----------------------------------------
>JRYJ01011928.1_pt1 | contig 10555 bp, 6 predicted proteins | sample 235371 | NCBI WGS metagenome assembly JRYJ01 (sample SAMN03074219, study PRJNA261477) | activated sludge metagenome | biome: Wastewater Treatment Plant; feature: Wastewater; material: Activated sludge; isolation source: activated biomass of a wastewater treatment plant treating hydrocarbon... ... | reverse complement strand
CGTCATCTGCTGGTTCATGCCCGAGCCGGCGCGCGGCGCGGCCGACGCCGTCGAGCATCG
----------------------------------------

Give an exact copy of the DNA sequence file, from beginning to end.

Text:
>JRYJ01011928.1_pt1 | contig 10555 bp, 6 predicted proteins | sample 235371 | NCBI WGS metagenome assembly JRYJ01 (sample SAMN03074219, study PRJNA261477) | activated sludge metagenome | biome: Wastewater Treatment Plant; feature: Wastewater; material: Activated sludge; isolation source: activated biomass of a wastewater treatment plant treating hydrocarbon... ... | reverse complement strand
CGTCATCTGCTGGTTCATGCCCGAGCCGGCGCGCGGCGCGGCCGACGCCGTCGAGCATCG